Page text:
While on one hand, per- and poly-fluorinated alkylated substances (PFASs) may no longer be considered as «emerging» contaminants. There has been a resurgence in PFASs research as the number of known PFAS and replacement compounds have increased (currently approaching 5,000 different compounds). At the same time, we better understand the true prevalence of environmental exposures to PFASs, and mounting evidence show an ever-increasing number of potential environmental and human health effects. Paul Leahy (Environment Protection Authority Victoria) presented on the issue from a management and regulator’s perspective and how national environmental management plans are developed and used for regulation and also highlighted the importance of QA/QC work for high quality research and effective management. There were many excellent presentations at EmCon2018 focusing on the relation between sources and compound patterns and how regulation impacts compound profiles found in environmental samples. This is clearly documenting that PFAS is of high interest for researchers and regulators alike.
The list of ECs is continually evolving with new contaminants on the horizon with others having been previously identified but gaining ever greater environmental interest. One such example are salmon lice pesticides, where Steven J. Brooks (NIVA) discussed the bioaccumulation of teflubenzuron and emamectin benzoate in blue mussels. Sarah Hale (Norwegian Geotechnical Institute) talked about REACH registered compounds that are emerging as hazardous ECs in drinking water. The persistence, bioaccumulative and toxic (PBT) perspective may not always be efficient enough on targeting hazardous compounds in water. Sarah showed how a mobility criteria in addition to the set PBT criteria may help for further regulation and prioritization of drinking water contaminants. Summer time equates to higher use of UV-filter compounds in certain countries. An Australian study by Elissa O’Malley (University of Queensland) reported the global occurrence of UV compounds in surface waters. As UV compounds are, in general, directly related to sunscreen usage. Elissa reported that weather and latitude can be used as predictors for UV-filter compounds in the environment.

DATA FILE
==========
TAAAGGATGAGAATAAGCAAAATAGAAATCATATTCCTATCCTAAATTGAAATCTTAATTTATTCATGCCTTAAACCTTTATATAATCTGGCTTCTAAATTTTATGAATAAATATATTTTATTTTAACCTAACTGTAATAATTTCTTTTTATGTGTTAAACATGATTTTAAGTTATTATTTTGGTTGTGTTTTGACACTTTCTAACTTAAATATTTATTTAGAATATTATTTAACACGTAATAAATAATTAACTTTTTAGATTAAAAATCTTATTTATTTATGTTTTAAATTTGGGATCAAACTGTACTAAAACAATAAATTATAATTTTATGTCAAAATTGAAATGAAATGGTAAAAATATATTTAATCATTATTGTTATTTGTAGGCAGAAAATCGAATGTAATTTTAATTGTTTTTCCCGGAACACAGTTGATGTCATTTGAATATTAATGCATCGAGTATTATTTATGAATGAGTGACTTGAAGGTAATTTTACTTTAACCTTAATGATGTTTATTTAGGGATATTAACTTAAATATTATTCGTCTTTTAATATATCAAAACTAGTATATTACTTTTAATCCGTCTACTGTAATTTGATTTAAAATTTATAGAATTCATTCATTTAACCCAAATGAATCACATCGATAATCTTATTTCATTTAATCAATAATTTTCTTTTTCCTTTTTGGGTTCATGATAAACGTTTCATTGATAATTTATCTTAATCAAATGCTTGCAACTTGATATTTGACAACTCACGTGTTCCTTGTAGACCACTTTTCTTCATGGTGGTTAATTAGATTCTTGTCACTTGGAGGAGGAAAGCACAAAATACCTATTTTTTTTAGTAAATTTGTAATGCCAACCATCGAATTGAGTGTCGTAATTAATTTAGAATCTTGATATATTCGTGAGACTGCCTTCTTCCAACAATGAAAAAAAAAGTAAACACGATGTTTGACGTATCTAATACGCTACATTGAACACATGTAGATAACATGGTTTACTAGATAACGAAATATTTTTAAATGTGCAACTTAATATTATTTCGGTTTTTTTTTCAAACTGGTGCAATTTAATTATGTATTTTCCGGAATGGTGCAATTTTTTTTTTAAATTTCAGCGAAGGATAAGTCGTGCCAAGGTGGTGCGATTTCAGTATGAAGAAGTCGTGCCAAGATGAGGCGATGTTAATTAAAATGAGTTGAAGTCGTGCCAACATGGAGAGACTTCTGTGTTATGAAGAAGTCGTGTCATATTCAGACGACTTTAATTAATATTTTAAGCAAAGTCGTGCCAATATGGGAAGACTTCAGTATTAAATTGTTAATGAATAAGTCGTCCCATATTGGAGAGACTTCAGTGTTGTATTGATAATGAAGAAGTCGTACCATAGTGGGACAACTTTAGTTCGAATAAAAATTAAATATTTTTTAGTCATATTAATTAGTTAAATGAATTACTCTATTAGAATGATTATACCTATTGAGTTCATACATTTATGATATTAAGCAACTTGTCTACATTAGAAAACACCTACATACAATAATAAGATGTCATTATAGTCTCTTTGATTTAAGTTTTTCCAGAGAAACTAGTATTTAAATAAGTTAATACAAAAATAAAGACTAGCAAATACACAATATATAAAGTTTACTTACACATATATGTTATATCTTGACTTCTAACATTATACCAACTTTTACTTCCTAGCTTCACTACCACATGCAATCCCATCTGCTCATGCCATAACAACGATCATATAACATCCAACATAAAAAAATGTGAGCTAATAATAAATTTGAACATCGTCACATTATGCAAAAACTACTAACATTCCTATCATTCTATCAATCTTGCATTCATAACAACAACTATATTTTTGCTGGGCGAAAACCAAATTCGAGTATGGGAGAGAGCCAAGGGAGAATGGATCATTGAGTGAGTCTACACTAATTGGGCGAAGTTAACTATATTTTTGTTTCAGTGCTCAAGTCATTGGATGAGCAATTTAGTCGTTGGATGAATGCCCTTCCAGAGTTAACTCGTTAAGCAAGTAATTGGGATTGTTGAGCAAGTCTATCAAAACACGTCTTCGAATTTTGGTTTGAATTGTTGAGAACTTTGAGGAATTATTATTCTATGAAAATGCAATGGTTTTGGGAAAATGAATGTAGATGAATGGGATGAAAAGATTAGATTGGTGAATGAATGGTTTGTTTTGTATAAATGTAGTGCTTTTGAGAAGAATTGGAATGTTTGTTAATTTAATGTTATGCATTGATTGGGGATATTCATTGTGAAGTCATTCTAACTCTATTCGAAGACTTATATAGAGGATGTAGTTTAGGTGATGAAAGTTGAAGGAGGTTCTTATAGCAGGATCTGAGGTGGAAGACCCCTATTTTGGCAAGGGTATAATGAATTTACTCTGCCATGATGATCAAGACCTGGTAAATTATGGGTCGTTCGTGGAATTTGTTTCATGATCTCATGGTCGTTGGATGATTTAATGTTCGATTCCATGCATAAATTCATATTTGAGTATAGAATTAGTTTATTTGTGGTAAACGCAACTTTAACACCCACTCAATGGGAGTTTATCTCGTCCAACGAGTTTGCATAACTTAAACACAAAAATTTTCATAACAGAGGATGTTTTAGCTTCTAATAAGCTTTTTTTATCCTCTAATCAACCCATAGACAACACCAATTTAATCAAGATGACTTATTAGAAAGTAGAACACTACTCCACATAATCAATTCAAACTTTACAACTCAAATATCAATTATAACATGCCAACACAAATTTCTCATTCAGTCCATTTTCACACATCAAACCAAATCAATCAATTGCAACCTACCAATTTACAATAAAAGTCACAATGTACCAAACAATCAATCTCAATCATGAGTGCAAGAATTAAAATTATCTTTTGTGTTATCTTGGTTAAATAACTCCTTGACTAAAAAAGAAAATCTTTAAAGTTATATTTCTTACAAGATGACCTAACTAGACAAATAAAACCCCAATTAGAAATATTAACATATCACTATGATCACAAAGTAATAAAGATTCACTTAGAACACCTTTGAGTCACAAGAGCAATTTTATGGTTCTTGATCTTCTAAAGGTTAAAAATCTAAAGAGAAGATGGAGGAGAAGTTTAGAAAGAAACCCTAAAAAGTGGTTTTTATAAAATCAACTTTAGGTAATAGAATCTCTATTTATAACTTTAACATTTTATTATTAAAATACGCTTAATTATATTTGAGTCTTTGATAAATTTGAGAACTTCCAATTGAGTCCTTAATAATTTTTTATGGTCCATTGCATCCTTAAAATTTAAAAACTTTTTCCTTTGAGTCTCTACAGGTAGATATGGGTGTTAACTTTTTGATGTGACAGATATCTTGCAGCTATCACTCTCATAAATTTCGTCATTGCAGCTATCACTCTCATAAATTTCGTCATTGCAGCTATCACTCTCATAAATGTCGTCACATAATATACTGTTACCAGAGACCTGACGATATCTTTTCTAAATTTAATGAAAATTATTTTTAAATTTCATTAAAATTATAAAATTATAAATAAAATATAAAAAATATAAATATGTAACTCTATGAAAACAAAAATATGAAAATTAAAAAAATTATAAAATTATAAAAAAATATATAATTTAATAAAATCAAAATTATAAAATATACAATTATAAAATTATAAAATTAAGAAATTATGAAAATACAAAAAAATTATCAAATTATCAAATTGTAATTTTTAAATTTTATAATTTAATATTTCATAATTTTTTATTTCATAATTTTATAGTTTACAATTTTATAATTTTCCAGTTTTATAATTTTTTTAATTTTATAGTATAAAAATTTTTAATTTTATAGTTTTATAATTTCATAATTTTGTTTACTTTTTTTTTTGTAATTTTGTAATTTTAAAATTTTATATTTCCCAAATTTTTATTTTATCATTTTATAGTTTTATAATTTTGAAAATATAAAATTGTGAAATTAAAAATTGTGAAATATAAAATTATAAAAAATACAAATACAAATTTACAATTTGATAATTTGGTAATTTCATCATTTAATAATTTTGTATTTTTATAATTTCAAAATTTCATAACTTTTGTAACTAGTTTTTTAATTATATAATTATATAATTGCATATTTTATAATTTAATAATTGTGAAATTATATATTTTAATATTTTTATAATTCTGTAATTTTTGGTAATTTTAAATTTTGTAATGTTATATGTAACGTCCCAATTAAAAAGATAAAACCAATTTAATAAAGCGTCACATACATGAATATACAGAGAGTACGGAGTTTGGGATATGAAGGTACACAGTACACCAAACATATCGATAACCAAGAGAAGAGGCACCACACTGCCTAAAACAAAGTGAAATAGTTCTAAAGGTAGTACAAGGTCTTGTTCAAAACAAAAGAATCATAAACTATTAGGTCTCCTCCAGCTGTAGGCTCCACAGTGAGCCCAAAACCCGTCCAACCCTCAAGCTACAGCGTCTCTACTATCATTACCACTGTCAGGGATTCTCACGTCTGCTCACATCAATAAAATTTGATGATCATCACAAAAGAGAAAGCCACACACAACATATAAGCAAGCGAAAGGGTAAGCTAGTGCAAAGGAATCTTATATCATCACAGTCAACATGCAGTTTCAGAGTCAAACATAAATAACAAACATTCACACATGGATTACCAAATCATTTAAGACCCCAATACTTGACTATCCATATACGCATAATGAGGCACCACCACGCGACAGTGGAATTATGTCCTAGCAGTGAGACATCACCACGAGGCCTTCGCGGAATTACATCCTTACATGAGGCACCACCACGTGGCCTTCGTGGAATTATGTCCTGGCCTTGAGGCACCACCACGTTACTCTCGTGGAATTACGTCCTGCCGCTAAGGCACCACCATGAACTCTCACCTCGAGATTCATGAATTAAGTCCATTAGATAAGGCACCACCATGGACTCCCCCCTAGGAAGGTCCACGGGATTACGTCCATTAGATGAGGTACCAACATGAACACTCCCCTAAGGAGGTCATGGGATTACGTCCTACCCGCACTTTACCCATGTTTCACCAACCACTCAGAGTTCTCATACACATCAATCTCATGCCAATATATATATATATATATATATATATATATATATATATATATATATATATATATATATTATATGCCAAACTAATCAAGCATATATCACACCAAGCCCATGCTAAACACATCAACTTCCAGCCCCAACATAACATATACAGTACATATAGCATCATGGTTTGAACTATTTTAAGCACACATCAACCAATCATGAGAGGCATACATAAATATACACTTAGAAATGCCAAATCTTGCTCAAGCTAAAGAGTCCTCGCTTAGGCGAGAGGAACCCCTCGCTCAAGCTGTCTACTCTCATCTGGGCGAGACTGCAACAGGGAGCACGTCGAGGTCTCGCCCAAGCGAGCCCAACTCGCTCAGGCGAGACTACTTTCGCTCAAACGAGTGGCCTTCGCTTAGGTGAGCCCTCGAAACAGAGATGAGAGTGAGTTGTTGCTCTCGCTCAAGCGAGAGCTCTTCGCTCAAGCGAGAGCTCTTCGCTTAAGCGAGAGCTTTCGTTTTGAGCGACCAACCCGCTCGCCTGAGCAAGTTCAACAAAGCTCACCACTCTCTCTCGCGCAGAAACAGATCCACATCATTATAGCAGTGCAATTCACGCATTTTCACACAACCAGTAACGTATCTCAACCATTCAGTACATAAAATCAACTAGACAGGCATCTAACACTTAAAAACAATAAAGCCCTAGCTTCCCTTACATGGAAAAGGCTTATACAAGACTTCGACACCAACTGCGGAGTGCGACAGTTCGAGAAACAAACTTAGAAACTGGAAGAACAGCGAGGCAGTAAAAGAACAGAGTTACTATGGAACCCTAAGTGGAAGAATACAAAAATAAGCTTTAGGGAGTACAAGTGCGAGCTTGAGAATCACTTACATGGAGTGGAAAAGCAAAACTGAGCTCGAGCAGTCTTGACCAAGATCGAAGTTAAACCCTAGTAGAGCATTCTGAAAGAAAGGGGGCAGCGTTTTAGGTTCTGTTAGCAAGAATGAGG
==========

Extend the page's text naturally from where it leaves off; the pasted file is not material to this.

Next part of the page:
How we monitor the complexity of exposures to ECs in urban environments was the focus of a keynote by Alistair Boxall. A range of novel tools were presented that allow for the comprehensive monitoring of a multitude of exposures in urban environments in the future. A complementary approach worthy of consideration when assessing the exposure of populations is wastewater-based epidemiology. The approach was highlighted by Erik Emke (KWR Water Research) who estimated the quantity of illicit drugs consumed by festival visitors through measuring the levels of drug specific biomarkers in wastewater.
It has been challenging to select the highlights from such an exciting week and the EmCon2018 organizing committee were very pleased with the wide range of presentations, the high level of international representation of delegates and high quality of the science presented. We are very thankful to all of our sponsors, and especially our main sponsor Wellington and Norwegian Research Council. The EmCon 2018 conference would not have been possible without their support. ESPI has also kindly sponsored EmCon 2018.
We are already looking forward to the next EmCon conference, which is planned for the 21st-24th June 2021 in Seattle, USA. Welcome!